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UK operators deny attempts to delay spectrum auction

The initial proposal was met with strong opposition

Everything Everywhere, Vodafone and O2 have denied attempting to delay the UK spectrum auction

Vodafone, Everything Everywhere and O2 have hit back at claims that they have been trying to stall the UK spectrum auction that is scheduled for 2012.

The operators were accused by 3UK’s new chief executive David Dyson of being motivated to delay the auction, in an interview with the Financial Times. Dyson cited Ofcom’s decision to given the three operators permission to reallocate spectrum that was previously used for basic phone calls and data activities, such as web browsing, as the reason for the firms being incentivised to push back the auction.

However, all three operators have denied that they were pushing for the auction to be delayed.

Vodafone UK said it was actively engaged with Ofcom to ensure that the auction provides the best outcome for consumers, but hit out at the regulator’s decision to impose auction caps on operators to guarantee competition.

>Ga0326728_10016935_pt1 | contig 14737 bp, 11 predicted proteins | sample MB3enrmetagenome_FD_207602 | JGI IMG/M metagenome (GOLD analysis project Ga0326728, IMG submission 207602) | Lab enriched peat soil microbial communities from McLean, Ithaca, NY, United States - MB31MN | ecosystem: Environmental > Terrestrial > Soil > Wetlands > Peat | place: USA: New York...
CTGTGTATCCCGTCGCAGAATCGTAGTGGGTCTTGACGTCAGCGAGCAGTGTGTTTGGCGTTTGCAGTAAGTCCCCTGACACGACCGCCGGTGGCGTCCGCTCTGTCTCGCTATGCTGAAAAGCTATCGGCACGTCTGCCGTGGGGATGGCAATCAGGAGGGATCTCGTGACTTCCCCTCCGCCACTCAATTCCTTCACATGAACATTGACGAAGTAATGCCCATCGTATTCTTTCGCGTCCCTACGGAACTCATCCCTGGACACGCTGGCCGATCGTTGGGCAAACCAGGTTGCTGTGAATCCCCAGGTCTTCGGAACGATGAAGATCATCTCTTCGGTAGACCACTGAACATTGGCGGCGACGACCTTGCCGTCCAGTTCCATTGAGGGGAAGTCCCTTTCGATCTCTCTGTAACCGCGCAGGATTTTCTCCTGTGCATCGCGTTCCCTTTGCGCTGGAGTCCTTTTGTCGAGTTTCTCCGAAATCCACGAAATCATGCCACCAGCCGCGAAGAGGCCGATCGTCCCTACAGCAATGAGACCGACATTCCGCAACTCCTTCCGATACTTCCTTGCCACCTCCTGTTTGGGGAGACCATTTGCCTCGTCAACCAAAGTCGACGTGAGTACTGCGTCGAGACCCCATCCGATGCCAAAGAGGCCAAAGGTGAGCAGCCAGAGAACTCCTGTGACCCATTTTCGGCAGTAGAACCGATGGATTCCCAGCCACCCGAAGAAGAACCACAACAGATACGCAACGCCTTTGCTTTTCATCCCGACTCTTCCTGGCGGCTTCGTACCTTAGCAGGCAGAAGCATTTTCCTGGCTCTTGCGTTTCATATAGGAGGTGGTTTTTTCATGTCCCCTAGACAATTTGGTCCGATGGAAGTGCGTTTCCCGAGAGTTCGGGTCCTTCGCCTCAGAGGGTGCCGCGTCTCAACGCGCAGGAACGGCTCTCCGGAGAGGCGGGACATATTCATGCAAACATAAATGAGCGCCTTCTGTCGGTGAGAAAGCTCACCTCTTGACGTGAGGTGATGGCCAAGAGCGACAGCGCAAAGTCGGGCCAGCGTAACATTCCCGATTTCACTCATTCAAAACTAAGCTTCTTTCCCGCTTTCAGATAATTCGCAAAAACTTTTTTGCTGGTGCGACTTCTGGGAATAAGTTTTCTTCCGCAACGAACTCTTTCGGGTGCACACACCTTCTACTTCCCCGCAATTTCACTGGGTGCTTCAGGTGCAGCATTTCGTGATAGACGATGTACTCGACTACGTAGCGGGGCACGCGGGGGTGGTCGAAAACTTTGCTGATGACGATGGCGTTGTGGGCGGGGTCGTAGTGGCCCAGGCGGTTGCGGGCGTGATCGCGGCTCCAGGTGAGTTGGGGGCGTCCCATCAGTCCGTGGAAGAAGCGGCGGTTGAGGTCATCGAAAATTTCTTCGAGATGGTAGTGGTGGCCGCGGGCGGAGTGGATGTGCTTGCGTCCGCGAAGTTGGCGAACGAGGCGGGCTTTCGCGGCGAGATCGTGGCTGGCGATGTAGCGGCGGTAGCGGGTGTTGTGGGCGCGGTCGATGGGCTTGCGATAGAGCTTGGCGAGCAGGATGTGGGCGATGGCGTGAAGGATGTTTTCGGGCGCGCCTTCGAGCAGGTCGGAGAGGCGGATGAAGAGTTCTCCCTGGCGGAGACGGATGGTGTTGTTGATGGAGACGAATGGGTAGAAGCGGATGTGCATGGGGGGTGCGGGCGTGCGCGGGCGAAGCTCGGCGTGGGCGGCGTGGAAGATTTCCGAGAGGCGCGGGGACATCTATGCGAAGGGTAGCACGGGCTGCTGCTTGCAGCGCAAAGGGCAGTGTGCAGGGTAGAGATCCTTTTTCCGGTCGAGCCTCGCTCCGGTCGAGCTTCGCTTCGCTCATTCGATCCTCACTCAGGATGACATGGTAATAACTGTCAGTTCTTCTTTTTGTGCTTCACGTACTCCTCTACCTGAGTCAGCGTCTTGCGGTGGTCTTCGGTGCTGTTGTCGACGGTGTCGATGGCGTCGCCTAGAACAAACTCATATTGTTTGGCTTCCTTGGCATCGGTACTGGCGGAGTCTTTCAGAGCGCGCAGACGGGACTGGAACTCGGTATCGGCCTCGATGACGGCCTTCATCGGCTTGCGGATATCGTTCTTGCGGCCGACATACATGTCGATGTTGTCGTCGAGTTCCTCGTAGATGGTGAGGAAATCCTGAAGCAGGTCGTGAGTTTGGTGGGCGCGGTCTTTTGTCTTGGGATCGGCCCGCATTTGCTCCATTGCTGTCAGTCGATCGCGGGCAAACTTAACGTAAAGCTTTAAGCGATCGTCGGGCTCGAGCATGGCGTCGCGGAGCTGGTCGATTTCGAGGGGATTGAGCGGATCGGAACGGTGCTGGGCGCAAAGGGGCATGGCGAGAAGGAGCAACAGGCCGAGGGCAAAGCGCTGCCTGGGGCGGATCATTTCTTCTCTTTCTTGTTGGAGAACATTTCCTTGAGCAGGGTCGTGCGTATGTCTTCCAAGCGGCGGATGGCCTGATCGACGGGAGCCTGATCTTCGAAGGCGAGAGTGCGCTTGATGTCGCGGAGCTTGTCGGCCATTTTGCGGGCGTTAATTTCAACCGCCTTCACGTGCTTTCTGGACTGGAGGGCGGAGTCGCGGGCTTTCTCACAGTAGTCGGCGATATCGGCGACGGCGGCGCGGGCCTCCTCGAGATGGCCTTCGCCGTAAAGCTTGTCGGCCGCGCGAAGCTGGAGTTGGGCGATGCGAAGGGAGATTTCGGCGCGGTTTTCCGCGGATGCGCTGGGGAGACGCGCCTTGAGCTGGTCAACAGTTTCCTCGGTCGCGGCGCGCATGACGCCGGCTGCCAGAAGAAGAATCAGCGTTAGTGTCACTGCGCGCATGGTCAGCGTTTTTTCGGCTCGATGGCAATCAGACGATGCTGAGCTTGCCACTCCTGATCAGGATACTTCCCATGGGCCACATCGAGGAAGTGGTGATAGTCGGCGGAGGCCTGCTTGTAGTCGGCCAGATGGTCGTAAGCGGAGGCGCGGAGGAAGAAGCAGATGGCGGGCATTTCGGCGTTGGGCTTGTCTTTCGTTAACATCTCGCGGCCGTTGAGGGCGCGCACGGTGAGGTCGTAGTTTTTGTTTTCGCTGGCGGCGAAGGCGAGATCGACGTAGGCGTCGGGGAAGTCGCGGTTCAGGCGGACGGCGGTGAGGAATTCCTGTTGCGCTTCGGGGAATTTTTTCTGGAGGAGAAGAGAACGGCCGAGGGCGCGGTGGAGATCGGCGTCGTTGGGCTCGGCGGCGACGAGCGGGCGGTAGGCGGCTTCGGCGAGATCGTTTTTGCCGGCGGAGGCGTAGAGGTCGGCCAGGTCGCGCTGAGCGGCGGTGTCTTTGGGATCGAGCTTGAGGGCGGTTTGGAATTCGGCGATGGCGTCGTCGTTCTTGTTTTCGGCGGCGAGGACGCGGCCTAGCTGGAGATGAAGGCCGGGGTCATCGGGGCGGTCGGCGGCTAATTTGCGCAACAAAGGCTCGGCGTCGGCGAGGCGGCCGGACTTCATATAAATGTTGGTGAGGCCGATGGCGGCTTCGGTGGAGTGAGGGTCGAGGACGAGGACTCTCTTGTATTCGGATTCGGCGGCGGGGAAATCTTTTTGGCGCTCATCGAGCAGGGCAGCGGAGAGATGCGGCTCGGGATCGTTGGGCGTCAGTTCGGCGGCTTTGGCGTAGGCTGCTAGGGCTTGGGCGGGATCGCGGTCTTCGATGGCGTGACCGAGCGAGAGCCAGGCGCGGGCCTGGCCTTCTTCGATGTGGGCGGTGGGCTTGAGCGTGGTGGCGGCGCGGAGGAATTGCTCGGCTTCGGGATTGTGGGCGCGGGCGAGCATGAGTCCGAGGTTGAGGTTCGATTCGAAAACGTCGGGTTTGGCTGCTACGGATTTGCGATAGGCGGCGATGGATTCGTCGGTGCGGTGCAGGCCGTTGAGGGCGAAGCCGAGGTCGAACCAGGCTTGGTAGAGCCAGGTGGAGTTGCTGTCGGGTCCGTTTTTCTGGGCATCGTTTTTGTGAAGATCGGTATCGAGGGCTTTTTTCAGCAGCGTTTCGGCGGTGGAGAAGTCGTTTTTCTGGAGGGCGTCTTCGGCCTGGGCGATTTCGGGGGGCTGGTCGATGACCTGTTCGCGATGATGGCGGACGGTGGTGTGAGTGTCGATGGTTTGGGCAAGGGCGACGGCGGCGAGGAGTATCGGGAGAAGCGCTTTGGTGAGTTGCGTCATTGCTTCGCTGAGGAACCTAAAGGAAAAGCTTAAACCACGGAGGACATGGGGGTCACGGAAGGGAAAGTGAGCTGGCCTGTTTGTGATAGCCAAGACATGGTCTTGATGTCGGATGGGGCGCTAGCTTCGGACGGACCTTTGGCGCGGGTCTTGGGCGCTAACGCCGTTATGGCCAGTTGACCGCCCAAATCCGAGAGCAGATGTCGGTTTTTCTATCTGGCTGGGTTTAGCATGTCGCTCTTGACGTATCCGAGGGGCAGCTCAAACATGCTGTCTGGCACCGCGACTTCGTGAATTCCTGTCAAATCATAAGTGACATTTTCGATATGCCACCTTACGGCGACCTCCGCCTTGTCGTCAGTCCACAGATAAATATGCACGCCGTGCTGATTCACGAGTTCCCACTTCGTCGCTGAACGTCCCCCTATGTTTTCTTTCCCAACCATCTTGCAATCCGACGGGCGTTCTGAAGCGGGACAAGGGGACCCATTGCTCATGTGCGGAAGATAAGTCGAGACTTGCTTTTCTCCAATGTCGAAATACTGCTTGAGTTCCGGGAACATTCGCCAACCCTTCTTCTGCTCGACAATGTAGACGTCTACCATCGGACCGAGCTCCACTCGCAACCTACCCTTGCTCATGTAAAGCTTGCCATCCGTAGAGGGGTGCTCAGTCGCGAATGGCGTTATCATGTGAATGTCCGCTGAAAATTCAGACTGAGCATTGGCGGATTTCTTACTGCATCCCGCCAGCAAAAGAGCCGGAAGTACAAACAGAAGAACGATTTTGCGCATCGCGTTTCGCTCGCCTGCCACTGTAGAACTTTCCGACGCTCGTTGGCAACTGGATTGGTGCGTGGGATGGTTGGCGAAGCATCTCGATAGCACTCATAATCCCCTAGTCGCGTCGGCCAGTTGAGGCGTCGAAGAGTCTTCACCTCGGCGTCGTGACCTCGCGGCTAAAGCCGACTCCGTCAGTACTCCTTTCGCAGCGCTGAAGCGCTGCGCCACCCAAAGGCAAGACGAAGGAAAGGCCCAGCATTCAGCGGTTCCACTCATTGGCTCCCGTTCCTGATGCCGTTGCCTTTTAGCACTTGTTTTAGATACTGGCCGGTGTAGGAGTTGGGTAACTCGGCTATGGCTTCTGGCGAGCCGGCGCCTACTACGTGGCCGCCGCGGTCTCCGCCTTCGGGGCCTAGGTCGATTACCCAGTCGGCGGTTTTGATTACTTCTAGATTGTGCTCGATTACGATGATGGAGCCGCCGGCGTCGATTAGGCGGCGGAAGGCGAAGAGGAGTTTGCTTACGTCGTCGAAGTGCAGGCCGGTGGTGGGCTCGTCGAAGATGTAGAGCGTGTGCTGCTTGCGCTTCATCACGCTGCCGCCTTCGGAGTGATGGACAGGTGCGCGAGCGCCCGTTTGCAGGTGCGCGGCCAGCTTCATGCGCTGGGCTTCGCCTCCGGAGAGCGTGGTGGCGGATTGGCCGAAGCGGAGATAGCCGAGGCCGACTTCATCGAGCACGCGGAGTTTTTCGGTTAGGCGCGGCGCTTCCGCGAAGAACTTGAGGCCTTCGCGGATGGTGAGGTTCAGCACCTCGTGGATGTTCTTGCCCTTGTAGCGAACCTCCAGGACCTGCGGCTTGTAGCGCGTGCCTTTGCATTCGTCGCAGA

“Spectrum is a valuable national resource and we do not believe that it should be guaranteed to some operators – as the current proposals suggest – but sold in a fair and open auction,” said a Vodafone spokesperson.

Meanwhile, despite appealing to the Competition Appeals Tribunal to force Ofcom into varying its 900MHz licence to allow 3G deployment earlier this year, O2 UK said now that it wants the auction to happen as soon as possible.

“We are looking forward to taking part in the spectrum auction and want to be able to bring 4G services to our customers as soon as possible,” said an O2 spokesperson.

And earlier this year, Everything Everywhere put out a statement claiming that there are several of Ofcom’s detailed proposals it “disagrees with fundamentally”.

“Unmodified, we believe that they will limit competition amongst the operators by undermining the long term prospects of the MNOs who do not currently hold critical sub-1GHz spectrum, which offers significant cost and service advantages. This will not be in the best interests of the UK consumers,” the firm said in June this year.

However, the firm has now said that it doesn’t believe its actions can be construed as an attempt to delay the auction. “We do not believe our recommendations have delayed the auction in any way,” said a spokesperson. “We are keen to have the auction as soon as possible but understand that Ofcom intends to consult further on the auction design and other issues including DTT interference.”


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